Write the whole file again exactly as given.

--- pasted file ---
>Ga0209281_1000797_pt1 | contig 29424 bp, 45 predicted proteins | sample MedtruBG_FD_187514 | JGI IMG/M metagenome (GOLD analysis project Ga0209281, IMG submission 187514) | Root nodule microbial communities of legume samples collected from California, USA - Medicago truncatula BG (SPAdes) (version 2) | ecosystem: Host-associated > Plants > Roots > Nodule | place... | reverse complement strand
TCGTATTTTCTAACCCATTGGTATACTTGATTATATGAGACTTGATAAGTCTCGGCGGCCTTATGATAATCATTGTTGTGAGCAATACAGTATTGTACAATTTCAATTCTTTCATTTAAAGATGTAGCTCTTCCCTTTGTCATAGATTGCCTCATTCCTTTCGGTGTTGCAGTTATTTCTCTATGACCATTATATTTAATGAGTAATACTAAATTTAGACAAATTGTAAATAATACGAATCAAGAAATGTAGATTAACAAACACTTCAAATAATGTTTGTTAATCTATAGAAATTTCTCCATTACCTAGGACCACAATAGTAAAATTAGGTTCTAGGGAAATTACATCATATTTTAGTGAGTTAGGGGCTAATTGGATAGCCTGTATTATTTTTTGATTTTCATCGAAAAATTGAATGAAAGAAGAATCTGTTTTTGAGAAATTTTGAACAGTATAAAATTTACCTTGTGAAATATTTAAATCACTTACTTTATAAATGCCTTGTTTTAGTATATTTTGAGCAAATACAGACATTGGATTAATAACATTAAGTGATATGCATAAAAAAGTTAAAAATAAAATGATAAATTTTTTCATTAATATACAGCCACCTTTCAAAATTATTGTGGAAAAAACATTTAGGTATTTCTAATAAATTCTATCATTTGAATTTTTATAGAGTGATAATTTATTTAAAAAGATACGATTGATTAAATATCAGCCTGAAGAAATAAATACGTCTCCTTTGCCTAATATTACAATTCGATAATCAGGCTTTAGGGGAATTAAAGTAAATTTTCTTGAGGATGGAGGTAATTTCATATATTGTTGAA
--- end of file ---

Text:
>Ga0209281_1000797_pt1 | contig 29424 bp, 45 predicted proteins | sample MedtruBG_FD_187514 | JGI IMG/M metagenome (GOLD analysis project Ga0209281, IMG submission 187514) | Root nodule microbial communities of legume samples collected from California, USA - Medicago truncatula BG (SPAdes) (version 2) | ecosystem: Host-associated > Plants > Roots > Nodule | place... | reverse complement strand
TCGTATTTTCTAACCCATTGGTATACTTGATTATATGAGACTTGATAAGTCTCGGCGGCCTTATGATAATCATTGTTGTGAGCAATACAGTATTGTACAATTTCAATTCTTTCATTTAAAGATGTAGCTCTTCCCTTTGTCATAGATTGCCTCATTCCTTTCGGTGTTGCAGTTATTTCTCTATGACCATTATATTTAATGAGTAATACTAAATTTAGACAAATTGTAAATAATACGAATCAAGAAATGTAGATTAACAAACACTTCAAATAATGTTTGTTAATCTATAGAAATTTCTCCATTACCTAGGACCACAATAGTAAAATTAGGTTCTAGGGAAATTACATCATATTTTAGTGAGTTAGGGGCTAATTGGATAGCCTGTATTATTTTTTGATTTTCATCGAAAAATTGAATGAAAGAAGAATCTGTTTTTGAGAAATTTTGAACAGTATAAAATTTACCTTGTGAAATATTTAAATCACTTACTTTATAAATGCCTTGTTTTAGTATATTTTGAGCAAATACAGACATTGGATTAATAACATTAAGTGATATGCATAAAAAAGTTAAAAATAAAATGATAAATTTTTTCATTAATATACAGCCACCTTTCAAAATTATTGTGGAAAAAACATTTAGGTATTTCTAATAAATTCTATCATTTGAATTTTTATAGAGTGATAATTTATTTAAAAAGATACGATTGATTAAATATCAGCCTGAAGAAATAAATACGTCTCCTTTGCCTAATATTACAATTCGATAATCAGGCTTTAGGGGAATTAAAGTAAATTTTCTTGAGGATGGAGGTAATTTCATATATTGTTGAA